There really is no need to say that the media has been overwhelmingly saturated by the US election. It’s far past the point where it has all just felt like a lot of noise. So, I want to ease your nerves and tell you now this is not a blog about the election, it has no political stance, it is simply an observation, and reflection on what defines greatness.

An article published by The Hill is the inspiration for this. The writer explores how greatness is defined.

She uses President George W. Bush’s example of responding to the HIV/AIDS epidemic in 2003 to formulate a definition on what makes a country, or person, great. The author does a phenomenal job as describing greatness through this example, so instead of me attempting to explain her point I will simply quote her:

“America is greatest and strongest when it extends a hand to those who, by political conventional wisdom, it should care about the least. A great America doesn’t look at a suffering continent and dismiss the people within as just Africans, and doesn’t look at a region in turmoil to dismiss the victims as just Yazidis or Syrians.

A good America does not equal a weak America. A compassionate America is not a losing America. And humanitarian crises don’t happen in a vacuum- Bush rightly pointed out that healthy, whole societies make stable economic and security partners, while those crumbling under crises are prone to become ‘exporters of danger.’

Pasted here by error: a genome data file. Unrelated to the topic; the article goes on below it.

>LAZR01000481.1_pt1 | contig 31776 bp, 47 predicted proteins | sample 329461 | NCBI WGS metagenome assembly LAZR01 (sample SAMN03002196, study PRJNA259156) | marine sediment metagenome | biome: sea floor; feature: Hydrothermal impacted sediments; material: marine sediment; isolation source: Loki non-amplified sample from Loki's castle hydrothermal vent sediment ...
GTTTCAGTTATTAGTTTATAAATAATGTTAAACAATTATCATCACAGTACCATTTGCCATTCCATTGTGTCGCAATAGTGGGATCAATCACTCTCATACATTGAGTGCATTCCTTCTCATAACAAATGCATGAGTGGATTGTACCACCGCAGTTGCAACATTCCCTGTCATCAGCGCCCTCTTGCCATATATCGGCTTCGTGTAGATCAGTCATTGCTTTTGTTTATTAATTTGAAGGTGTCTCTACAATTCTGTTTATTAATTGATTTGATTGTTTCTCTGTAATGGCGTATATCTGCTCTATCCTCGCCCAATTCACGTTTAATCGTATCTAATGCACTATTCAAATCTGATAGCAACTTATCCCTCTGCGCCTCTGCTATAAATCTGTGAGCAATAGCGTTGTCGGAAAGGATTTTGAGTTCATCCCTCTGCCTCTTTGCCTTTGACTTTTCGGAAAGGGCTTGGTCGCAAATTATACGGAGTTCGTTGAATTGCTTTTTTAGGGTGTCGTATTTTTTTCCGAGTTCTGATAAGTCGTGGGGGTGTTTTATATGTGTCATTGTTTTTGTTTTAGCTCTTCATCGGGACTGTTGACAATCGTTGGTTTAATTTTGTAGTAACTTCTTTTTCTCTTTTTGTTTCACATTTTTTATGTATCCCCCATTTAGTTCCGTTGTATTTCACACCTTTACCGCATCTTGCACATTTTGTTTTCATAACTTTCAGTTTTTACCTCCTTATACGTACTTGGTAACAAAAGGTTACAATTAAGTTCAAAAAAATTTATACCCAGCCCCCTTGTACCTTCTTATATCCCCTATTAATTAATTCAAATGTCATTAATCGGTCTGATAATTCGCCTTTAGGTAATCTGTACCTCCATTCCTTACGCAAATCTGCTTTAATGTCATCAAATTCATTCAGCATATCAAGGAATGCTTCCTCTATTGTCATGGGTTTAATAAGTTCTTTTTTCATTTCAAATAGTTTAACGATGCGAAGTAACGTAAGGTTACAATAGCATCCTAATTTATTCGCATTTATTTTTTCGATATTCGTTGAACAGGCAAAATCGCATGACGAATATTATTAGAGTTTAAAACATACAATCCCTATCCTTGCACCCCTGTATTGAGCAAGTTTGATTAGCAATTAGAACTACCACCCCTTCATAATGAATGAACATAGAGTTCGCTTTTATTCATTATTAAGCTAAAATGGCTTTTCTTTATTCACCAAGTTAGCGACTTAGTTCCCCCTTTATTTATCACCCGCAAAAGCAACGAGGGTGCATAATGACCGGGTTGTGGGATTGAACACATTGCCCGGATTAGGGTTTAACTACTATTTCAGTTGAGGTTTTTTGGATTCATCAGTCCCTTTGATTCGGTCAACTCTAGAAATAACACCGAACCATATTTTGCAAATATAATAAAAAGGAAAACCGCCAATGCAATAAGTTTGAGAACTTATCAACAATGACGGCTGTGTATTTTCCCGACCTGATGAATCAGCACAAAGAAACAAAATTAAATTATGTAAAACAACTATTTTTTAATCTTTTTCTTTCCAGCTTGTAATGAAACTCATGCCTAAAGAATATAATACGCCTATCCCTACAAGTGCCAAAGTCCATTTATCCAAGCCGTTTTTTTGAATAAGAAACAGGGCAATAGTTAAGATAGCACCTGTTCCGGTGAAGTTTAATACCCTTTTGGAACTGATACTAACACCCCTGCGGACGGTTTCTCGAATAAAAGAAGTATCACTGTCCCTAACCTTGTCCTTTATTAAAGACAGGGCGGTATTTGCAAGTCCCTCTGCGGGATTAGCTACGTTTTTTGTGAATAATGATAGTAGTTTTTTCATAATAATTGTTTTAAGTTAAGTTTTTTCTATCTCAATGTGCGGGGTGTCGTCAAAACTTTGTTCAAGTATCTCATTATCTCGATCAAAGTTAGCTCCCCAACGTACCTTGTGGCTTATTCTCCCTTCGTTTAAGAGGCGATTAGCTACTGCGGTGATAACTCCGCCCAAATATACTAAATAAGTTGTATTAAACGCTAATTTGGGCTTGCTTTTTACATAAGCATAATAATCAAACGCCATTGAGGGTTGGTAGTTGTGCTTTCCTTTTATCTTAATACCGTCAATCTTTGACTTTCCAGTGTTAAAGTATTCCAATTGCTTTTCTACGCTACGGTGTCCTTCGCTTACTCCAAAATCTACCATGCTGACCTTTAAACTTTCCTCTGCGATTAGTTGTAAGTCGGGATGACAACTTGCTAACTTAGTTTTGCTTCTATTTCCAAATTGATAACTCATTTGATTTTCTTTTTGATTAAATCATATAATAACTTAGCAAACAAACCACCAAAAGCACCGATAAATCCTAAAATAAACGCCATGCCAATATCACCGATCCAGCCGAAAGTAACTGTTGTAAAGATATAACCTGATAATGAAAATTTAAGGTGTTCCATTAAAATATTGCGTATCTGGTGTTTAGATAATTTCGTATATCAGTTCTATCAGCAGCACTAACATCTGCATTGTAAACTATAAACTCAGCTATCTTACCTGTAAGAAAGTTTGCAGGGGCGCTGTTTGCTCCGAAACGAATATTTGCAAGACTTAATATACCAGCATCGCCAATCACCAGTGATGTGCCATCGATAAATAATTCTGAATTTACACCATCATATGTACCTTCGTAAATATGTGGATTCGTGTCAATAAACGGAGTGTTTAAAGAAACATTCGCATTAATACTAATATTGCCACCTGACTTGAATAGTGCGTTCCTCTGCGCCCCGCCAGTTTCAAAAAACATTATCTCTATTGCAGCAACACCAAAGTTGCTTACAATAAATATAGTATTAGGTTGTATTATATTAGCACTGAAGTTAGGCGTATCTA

An America on the right path embraces righteousness and doesn’t rank other lives as less worthy of protection. PEPFAR (Presidents’s Emergency Plan for AIDS Relief) sets that high bar, and challenges us to accurately define and share even more American greatness.” – Bridget Johnson, The Hill.

Now, remove yourself for a moment from both Bush and America. This blog is not to elevate either one, they simply happen to be the context through which this definition of greatness is defined.

Look at what she is saying. Should it surprise us that a true definition of greatness is reflective of what we find in scripture?

When Jesus was asked…

 “Teacher, which is the greatest commandment in the Law?”

 Jesus replied: “‘Love the Lord your God with all your heart and with all your soul and with all your mind.’  This is the first and greatest commandment. And the second is like it: ‘Love your neighbour as yourself.’ All the Law and the Prophets hang on these two commandments.” Matthew 22:36-40

Later on in Matthew Jesus says…

The King will reply, ‘Truly I tell you, whatever you did for one of the least of these brothers and sisters of mine, you did for me.’ Matthew 25:40

Loving, caring, having compassion for our neighbours, near and far; The least of these, as well as the greatest. Loving those who the world tells us we should not love. Seeing their humanity because they are not simply a people group but our neighbours. This defines greatness. True greatness is timeless and applies to us all because it is rooted in scriptural truth, not just for America, but for each and every nation, community and person.


Read the article here.